As time went on. It was decided to incorporate the work in Wisconsin as the Midwest Indian Mission, Inc. and the incorporation papers and By-Laws were drawn up and incorporated with George Hollingshead, Avery Wetzig, Anton Rank, Chuck Ackley and Art Crawford as officers. Avery and Anton represented a supporting church and Chuck and Art represented each tribe to be ministered to. This was the year of 1967 when the organization was dedicated to reaching the small reservations for the Lord. At this time the Hollingsheads were holding regular preaching services at Praise Chapel in the Town of Crandon as they were without a pastor, and then to Mole Lake at 11:00 and on to Stone Lake with Sunday School and church in the afternoon in the old Community Building.
When the group at Stone Lake outgrew the old Community Building the task of planning and building the Lake Lucerne Gospel Chapel was begun. The Hollingsheads were in their mid-sixties and it was quite a task, but the Lord provided the strength and help when needed, and the church was built as the finances came in from the supporters and community. A twenty-five year lease was given by the tribal council for the plot of land the church was built on and the Church was dedicated to the service to the Lord in June of 1969 as the last effort of the Hollingsheads before Avery and Bertha Wetzig accepted the call of the Lord to continue the work begun.
It was fall of 1969 when the Wetzigs were asked to become foster parents to needy boys and girls and for the next five years their home was open to twelve different boys and girls, as well as enjoying visits by many other boys and girls.
The Wetzigs continued the services set up by the Hollingsheads when they arrived on the field. Those were busy days but so blessed to be bringing the Word of God to our Indian friends.
Because of declining health it was realized they could no longer handle the home properly as well as the Kid’s Clubs, ladies meetings, Bible Studies, visitation and weekly worship services; so the Lord laid it upon their hearts to build a Foster home on what was known as East Hill above Crandon and a large six bedroom home was built as the funds came in from supporting friends.
The Carroll Heifners of Buffalo Center, Iowa heard of the need of foster parents and came to help with the building and were parents in the home for several months before returning to Iowa. David and Iona Senske were asking the Lord for some specific work that they could do and come to live in the home in 1974 with their three children and made a home for several boys and girls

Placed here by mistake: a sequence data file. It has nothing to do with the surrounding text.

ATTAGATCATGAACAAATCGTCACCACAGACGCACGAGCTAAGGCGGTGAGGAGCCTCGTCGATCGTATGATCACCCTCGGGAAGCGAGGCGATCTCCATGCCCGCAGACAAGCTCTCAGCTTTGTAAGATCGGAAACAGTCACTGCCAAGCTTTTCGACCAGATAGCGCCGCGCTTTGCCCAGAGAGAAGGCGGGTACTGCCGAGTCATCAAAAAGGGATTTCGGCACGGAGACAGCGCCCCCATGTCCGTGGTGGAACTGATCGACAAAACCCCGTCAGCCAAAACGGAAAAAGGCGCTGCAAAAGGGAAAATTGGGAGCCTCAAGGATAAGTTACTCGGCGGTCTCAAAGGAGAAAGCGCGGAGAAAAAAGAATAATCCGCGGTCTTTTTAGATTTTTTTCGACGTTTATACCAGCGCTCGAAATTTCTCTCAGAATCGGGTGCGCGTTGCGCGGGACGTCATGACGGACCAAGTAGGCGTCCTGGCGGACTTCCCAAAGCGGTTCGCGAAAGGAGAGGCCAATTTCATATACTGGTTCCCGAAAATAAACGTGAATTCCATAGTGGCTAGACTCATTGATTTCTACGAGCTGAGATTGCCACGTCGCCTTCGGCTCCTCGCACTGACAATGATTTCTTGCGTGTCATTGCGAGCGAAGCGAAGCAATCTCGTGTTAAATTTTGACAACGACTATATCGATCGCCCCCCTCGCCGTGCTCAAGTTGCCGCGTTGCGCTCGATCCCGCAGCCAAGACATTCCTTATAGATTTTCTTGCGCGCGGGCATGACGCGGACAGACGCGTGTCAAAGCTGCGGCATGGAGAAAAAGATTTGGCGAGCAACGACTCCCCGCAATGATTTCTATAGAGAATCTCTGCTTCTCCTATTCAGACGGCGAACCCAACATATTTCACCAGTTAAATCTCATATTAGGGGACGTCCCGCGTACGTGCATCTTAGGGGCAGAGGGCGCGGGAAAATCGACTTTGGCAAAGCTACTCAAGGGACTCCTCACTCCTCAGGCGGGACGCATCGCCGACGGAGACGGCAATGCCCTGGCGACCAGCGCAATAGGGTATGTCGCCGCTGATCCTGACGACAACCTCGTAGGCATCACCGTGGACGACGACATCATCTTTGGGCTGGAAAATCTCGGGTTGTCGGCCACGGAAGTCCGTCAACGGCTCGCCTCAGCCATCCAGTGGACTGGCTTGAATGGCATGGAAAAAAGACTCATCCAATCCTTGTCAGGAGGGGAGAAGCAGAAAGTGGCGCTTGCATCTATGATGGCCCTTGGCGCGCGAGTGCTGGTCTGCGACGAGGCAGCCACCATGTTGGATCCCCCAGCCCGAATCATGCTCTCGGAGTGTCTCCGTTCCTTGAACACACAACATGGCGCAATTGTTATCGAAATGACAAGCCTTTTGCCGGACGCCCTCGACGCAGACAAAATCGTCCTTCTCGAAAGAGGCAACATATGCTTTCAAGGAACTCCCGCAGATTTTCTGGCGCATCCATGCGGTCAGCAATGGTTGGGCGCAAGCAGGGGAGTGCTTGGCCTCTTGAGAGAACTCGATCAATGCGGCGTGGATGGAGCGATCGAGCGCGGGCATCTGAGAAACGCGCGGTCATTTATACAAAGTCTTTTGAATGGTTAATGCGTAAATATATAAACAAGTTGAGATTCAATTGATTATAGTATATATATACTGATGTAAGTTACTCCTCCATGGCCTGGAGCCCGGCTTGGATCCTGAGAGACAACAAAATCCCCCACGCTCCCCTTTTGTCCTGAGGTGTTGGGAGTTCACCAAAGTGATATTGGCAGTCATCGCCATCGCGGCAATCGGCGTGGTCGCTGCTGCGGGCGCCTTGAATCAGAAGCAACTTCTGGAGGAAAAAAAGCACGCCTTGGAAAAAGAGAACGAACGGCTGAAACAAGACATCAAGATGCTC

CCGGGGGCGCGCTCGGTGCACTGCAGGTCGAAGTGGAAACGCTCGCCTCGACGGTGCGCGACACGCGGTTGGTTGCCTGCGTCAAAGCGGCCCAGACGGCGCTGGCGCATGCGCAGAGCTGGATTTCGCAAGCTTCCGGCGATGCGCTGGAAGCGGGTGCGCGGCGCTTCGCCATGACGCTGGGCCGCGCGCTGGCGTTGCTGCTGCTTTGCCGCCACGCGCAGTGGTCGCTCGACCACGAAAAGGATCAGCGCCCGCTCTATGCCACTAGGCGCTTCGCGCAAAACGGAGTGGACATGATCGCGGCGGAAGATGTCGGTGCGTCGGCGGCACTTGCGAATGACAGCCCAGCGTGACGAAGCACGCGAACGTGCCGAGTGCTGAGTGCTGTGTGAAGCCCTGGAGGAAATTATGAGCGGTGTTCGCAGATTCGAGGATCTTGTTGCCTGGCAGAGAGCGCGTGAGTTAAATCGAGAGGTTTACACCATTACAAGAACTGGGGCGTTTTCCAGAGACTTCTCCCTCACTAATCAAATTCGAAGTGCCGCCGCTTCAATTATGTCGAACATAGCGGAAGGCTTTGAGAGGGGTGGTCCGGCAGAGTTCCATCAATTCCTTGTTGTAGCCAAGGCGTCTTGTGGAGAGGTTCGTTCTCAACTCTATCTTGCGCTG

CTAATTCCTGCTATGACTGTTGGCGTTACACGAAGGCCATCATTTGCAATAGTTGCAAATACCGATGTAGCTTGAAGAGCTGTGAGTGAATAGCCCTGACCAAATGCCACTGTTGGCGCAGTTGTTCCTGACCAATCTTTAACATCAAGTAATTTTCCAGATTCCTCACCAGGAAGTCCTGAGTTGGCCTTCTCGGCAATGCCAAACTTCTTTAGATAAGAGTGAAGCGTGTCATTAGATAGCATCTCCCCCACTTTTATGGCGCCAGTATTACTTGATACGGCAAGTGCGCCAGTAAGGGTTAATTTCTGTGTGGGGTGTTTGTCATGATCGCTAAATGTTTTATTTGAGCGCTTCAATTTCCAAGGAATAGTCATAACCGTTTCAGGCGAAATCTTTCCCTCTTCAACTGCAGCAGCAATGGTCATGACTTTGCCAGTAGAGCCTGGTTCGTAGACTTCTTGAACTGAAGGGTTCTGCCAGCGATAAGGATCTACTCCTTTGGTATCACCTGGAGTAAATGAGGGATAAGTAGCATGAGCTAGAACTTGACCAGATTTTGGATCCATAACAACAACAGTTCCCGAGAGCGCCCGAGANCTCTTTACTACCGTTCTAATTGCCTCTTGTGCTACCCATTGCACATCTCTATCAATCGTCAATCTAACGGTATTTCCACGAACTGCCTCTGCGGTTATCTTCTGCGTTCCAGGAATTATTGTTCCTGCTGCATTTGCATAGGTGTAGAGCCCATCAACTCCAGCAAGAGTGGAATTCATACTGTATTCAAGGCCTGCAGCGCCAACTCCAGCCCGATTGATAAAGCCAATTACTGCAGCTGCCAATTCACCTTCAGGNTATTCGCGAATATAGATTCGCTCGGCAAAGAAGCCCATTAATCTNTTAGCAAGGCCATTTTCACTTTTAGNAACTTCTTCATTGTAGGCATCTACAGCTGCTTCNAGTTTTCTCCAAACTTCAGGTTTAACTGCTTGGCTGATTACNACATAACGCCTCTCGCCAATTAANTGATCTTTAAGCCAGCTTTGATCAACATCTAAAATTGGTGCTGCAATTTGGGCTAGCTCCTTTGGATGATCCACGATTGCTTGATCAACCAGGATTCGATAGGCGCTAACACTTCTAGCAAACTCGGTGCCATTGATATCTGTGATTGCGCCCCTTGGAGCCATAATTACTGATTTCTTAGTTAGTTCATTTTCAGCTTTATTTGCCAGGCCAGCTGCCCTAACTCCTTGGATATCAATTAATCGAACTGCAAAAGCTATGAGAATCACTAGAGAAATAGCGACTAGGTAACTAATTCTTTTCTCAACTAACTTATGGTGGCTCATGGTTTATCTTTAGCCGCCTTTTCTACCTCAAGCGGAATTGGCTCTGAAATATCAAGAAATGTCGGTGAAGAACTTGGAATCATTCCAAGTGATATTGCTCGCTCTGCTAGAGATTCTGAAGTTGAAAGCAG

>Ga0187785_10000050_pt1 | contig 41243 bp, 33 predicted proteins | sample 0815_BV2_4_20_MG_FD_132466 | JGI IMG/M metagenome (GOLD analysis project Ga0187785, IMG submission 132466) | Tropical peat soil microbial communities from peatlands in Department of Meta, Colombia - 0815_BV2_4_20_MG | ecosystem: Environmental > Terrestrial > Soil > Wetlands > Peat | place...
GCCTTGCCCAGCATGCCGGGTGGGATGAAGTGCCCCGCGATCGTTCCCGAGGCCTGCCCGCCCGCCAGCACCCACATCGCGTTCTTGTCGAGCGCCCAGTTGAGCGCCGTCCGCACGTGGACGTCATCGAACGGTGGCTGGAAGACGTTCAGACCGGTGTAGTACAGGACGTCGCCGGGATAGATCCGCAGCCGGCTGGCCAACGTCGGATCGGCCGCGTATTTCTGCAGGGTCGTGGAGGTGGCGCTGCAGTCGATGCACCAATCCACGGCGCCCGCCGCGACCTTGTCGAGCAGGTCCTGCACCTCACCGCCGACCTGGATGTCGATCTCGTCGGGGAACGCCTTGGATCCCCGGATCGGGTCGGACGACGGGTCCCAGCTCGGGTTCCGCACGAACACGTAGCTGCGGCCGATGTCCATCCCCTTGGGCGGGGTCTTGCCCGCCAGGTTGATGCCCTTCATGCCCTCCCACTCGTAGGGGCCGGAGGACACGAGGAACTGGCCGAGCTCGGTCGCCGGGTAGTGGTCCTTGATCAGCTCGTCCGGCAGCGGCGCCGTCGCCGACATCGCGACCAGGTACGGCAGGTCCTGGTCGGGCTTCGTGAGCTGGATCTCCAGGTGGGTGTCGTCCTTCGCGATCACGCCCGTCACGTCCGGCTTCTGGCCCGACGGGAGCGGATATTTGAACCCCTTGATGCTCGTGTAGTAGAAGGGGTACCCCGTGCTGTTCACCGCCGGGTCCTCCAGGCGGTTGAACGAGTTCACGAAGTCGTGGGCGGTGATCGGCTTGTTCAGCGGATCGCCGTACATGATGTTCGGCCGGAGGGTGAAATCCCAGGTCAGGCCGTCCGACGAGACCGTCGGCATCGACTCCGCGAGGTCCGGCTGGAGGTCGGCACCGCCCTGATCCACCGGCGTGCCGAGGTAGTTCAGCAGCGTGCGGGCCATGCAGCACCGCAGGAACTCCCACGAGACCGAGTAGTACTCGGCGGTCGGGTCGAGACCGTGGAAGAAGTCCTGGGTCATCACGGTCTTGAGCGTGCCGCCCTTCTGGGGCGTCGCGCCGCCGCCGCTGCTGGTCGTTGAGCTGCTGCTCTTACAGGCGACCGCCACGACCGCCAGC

throughout the next ten years. This phase of work had to be stopped when the Federal Indian Child Welfare Act law was passed which declared that all Indian children should be raised in Indian homes.
The work at Stone Lake continued to grow and on hearing of services planned especially for the Indian People, the Potawatomi Indians of the Carter area began bringing car loads of people to the services. Soon they were asking when we could begin building a church for their area so as soon as the Foster home was built, land was leased from the tribe and the basement for the church was dug and work began on what was to be known as the Sunnyside Community Church.
Services were first held in the Frank Shepard home by Carroll and Evelyn Pahl who came to help in the work in 1972. The living room was full to capacity and people were even sitting on the stairs, so it was decided to cap the basement and begin holding services there.
The church was completed and dedicated in 1975 to the service of the Lord and community.
In 1974 the Wetzigs were taking part in the Missionary Conference being held at the Orchard View Congragational Church in Muskegon, Michigan and were invited to share a meal at the Child Evangelism Training School in the area. While there they were introduced to an Indian student and her husband who were interested in reaching the Indians for Christ. The Lord led so that on completing their training Don and Teleka Dewing joined the staff of the Midwest Indian Mission to help with the youth and children’s work and have been a great blessing to the work in various capacities for the last twenty-five years.
The Wetzigs resigned from the Mission in 1986 having served the Mission in various capacities since 1961. They thank the Lord for the way He has continued to lead and bless the work under the leadership of the Dewings and continue to pray for the work and their many Indian freinds.
We thank the Lord for the charities and many individuals friends who through the years have supported the work of reaching the First Americans for Christ by their faithful gifts and prayers.
May the Lord continue to be glorified through this ministry.